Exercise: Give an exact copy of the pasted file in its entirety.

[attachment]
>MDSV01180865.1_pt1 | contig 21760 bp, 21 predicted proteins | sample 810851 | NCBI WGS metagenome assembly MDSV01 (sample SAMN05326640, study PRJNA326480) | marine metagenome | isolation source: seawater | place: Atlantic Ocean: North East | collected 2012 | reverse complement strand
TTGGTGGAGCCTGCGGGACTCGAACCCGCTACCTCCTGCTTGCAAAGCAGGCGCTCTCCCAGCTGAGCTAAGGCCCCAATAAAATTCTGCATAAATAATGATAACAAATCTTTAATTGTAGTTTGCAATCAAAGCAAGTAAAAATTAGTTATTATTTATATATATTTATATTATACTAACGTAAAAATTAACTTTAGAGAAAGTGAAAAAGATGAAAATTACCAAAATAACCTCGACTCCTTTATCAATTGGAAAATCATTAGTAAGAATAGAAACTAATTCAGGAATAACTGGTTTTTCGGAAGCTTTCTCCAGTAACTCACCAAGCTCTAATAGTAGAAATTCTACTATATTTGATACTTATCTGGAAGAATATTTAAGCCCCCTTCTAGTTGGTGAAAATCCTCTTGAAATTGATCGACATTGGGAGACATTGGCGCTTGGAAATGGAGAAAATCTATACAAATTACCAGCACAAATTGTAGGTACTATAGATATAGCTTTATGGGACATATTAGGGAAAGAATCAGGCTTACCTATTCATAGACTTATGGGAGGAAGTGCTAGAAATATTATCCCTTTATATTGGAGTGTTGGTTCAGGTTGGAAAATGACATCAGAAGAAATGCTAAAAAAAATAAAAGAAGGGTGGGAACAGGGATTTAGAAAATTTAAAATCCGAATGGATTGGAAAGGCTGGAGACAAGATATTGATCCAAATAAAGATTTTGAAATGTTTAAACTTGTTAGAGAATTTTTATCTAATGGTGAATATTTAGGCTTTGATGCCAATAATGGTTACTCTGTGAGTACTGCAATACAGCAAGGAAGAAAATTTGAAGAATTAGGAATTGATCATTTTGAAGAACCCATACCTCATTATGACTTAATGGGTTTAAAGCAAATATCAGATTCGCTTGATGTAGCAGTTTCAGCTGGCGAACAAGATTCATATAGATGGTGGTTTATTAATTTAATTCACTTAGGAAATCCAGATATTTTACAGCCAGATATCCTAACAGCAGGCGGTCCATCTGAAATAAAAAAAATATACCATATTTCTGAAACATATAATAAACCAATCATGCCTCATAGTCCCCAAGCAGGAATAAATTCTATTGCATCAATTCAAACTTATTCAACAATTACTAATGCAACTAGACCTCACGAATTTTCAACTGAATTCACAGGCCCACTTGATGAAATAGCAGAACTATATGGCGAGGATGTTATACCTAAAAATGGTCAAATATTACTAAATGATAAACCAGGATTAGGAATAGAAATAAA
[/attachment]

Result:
>MDSV01180865.1_pt1 | contig 21760 bp, 21 predicted proteins | sample 810851 | NCBI WGS metagenome assembly MDSV01 (sample SAMN05326640, study PRJNA326480) | marine metagenome | isolation source: seawater | place: Atlantic Ocean: North East | collected 2012 | reverse complement strand
TTGGTGGAGCCTGCGGGACTCGAACCCGCTACCTCCTGCTTGCAAAGCAGGCGCTCTCCCAGCTGAGCTAAGGCCCCAATAAAATTCTGCATAAATAATGATAACAAATCTTTAATTGTAGTTTGCAATCAAAGCAAGTAAAAATTAGTTATTATTTATATATATTTATATTATACTAACGTAAAAATTAACTTTAGAGAAAGTGAAAAAGATGAAAATTACCAAAATAACCTCGACTCCTTTATCAATTGGAAAATCATTAGTAAGAATAGAAACTAATTCAGGAATAACTGGTTTTTCGGAAGCTTTCTCCAGTAACTCACCAAGCTCTAATAGTAGAAATTCTACTATATTTGATACTTATCTGGAAGAATATTTAAGCCCCCTTCTAGTTGGTGAAAATCCTCTTGAAATTGATCGACATTGGGAGACATTGGCGCTTGGAAATGGAGAAAATCTATACAAATTACCAGCACAAATTGTAGGTACTATAGATATAGCTTTATGGGACATATTAGGGAAAGAATCAGGCTTACCTATTCATAGACTTATGGGAGGAAGTGCTAGAAATATTATCCCTTTATATTGGAGTGTTGGTTCAGGTTGGAAAATGACATCAGAAGAAATGCTAAAAAAAATAAAAGAAGGGTGGGAACAGGGATTTAGAAAATTTAAAATCCGAATGGATTGGAAAGGCTGGAGACAAGATATTGATCCAAATAAAGATTTTGAAATGTTTAAACTTGTTAGAGAATTTTTATCTAATGGTGAATATTTAGGCTTTGATGCCAATAATGGTTACTCTGTGAGTACTGCAATACAGCAAGGAAGAAAATTTGAAGAATTAGGAATTGATCATTTTGAAGAACCCATACCTCATTATGACTTAATGGGTTTAAAGCAAATATCAGATTCGCTTGATGTAGCAGTTTCAGCTGGCGAACAAGATTCATATAGATGGTGGTTTATTAATTTAATTCACTTAGGAAATCCAGATATTTTACAGCCAGATATCCTAACAGCAGGCGGTCCATCTGAAATAAAAAAAATATACCATATTTCTGAAACATATAATAAACCAATCATGCCTCATAGTCCCCAAGCAGGAATAAATTCTATTGCATCAATTCAAACTTATTCAACAATTACTAATGCAACTAGACCTCACGAATTTTCAACTGAATTCACAGGCCCACTTGATGAAATAGCAGAACTATATGGCGAGGATGTTATACCTAAAAATGGTCAAATATTACTAAATGATAAACCAGGATTAGGAATAGAAATAAA